At the start of the decade I was optimistic about nicotine replacement (NRT) with patches and gum to help people quit, realising that some would need quite high doses. Alas NRT adds only 6–8% to the chance of a sustained quit at 6 months. Even with intensive behavioural support, the 6 month quit was not more than 23.2% in the 2018 Cochrane Review.
During the last decade I have seen tobacco control split over the issue of electronic cigarettes (e-cigarettes). It has often been said that tobacco is an addictive poison. Nicotine brings the addiction and tar brings the poison. Although not totally true, this statement is true in ways that matter.
My colleague Dr Penny Truman from End Smoking New Zealand is doing valuable work on the euphoriant properties of non-nicotine components of smoke. It does not surprise me that nicotine would not be the only euphoriant in smoke. Humans are likely to find smoke appealing, because it means food and warmth. This is in contrast to most animals, that will run away from smoke. Probable exceptions are rats and domestic animals that seek out humans. Penny suspects the combination of nicotine with other euphoriants gives tobacco smoke a double-whammy for addiction.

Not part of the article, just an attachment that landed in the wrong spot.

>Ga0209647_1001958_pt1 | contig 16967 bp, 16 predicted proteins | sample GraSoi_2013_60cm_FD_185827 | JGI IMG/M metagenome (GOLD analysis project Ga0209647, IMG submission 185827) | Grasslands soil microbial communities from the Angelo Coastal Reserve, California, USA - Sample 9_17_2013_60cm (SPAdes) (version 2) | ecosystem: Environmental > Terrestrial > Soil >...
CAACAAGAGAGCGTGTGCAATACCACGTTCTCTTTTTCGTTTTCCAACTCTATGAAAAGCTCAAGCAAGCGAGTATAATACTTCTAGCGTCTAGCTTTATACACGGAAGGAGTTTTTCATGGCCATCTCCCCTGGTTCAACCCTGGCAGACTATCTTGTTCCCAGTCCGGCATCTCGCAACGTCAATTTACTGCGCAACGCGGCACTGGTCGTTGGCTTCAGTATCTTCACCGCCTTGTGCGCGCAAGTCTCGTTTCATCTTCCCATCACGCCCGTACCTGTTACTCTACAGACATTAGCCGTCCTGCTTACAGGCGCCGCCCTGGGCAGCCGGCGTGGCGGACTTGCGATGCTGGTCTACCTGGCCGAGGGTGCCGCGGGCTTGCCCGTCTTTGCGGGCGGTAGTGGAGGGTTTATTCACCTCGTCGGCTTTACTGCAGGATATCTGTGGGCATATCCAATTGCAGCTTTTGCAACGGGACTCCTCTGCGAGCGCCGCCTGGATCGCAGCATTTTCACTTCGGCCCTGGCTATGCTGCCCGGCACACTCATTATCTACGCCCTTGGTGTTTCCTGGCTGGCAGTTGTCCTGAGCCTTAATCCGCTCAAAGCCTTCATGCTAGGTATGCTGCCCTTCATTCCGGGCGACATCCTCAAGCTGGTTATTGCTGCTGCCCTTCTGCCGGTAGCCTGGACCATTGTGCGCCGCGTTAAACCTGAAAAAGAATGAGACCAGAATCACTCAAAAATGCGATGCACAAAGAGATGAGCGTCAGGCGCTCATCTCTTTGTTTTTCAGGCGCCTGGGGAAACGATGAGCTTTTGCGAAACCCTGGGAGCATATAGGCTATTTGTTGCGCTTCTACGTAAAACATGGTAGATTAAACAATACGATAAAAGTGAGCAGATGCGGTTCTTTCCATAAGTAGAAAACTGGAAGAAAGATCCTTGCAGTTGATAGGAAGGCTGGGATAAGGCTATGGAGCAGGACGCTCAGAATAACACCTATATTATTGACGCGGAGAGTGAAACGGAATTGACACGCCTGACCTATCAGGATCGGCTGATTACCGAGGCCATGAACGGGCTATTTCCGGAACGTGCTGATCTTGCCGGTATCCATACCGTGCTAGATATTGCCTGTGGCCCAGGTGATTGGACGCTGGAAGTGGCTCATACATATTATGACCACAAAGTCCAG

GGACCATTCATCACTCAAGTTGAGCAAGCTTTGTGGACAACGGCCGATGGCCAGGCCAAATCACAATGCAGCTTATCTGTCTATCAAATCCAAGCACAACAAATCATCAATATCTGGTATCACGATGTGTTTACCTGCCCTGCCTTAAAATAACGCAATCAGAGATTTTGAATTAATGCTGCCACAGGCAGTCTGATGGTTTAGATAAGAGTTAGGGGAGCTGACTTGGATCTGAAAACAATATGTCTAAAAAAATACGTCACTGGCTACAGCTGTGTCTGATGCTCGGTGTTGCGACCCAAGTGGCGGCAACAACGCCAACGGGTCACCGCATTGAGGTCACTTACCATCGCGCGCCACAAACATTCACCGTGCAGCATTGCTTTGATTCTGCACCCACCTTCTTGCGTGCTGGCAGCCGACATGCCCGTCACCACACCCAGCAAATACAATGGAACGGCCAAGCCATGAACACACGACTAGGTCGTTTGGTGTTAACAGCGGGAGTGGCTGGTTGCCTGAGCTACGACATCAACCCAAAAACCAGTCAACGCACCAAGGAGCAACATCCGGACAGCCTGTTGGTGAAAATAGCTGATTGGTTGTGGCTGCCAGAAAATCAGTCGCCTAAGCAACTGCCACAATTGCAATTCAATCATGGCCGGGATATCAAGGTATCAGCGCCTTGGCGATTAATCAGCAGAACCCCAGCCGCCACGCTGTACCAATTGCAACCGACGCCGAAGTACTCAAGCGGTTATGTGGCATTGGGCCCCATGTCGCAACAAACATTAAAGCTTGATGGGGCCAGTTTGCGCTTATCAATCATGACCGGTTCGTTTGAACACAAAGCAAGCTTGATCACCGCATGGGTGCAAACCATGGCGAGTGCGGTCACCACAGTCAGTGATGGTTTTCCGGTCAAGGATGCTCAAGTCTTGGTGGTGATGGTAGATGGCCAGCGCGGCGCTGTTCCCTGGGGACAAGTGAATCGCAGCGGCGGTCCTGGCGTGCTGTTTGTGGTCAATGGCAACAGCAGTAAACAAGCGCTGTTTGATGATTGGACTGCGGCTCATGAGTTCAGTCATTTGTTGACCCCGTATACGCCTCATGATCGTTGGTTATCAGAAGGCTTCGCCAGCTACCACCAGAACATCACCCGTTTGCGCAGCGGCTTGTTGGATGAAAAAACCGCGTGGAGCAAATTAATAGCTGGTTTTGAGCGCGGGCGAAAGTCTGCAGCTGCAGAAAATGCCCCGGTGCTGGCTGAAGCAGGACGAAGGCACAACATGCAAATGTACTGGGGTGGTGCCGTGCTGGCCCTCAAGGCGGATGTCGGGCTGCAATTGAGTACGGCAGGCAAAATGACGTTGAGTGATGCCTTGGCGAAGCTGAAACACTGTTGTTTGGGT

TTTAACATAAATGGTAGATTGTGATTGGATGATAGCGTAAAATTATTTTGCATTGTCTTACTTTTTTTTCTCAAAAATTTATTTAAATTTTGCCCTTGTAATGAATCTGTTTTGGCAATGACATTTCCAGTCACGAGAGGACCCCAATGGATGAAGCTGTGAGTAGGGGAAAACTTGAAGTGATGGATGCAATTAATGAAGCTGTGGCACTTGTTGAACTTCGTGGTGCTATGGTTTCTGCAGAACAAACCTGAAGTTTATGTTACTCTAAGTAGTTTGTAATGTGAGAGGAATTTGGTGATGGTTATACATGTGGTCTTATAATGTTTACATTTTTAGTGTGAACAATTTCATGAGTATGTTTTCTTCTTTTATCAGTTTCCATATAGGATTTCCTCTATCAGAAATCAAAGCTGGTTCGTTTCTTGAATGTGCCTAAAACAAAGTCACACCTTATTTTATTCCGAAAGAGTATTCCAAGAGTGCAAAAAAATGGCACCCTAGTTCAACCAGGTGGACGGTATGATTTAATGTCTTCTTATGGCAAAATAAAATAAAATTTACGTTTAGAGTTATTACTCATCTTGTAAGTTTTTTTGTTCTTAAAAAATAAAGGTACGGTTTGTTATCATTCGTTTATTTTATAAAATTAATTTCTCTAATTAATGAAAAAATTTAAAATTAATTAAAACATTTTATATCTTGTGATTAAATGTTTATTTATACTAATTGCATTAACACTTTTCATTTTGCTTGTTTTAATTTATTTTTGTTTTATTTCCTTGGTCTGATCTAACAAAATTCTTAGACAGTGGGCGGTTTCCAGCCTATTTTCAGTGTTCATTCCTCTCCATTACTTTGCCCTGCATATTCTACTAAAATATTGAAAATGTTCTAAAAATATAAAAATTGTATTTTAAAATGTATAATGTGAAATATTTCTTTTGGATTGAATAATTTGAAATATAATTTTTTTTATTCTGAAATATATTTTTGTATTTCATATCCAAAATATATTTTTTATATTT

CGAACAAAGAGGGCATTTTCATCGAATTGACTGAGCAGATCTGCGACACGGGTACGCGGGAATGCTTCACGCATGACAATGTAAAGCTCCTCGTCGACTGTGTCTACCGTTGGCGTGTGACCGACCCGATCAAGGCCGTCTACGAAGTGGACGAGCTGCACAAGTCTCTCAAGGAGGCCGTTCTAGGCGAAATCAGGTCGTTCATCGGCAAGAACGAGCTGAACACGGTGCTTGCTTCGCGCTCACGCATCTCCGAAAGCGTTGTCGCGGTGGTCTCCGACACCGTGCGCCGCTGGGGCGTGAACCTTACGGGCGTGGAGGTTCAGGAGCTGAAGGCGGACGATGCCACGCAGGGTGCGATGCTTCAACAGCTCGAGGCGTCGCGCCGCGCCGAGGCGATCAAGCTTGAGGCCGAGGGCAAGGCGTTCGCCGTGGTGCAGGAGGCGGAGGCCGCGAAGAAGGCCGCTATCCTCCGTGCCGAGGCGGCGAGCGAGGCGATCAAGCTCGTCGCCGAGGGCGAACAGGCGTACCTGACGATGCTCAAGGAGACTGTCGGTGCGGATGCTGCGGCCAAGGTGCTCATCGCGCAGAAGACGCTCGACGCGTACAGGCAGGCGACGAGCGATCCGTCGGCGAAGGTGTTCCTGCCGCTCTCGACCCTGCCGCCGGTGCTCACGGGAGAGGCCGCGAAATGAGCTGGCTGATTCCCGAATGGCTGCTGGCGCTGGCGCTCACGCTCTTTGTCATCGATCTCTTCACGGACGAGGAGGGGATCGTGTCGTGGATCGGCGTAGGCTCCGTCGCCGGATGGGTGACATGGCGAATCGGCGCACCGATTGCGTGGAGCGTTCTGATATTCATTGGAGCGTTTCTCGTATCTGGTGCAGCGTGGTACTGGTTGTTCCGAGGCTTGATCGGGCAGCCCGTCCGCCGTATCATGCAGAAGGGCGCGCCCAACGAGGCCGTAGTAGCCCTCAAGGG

The marvel of e-cigarettes has been to separate the addiction from the poison in tobacco smoke. We found the same separation in tobacco control. It turns out tobacco control was an alliance between some who were more opposed to the poison of tobacco, and others who were more opposed to the addiction. This alliance was revealed, and strained or broken, by the arrival of e-cigarettes.
A subset of people, strongly opposed to the addictive potential of nicotine, have been trying very hard to find poison in e-cigarettes. In actual fact there is poison everywhere. It is 500 years since Paracelsus taught “everything is a poison – only the dose matters”. So there is an expanding literature reporting toxins in e-cigarette liquids, and effects of e-cigarette aerosols principally in animals, with a small number of studies in people.
There is still no literature to confirm actual physical harm, at a population level, to users of nicotine-containing e-cigarettes. A paper claiming that “some‐day and every‐day e‐cigarette use are associated with increased risk of having had a myocardial infarction” has been retracted.
Of course there must be controls on the ingredients of e-liquids. You probably wouldn’t want to try bitter almond flavour, for example. The main reason we can be confident that e-cigarettes are much safer than smoked tobacco is temperature. An e-cigarette atomises e-liquids at around 240 Celsius. A combustible cigarette burns tobacco leaf at around 900 Celsius. The higher temperature, and complex biological substrate, greatly increase the toxicity of tobacco smoke.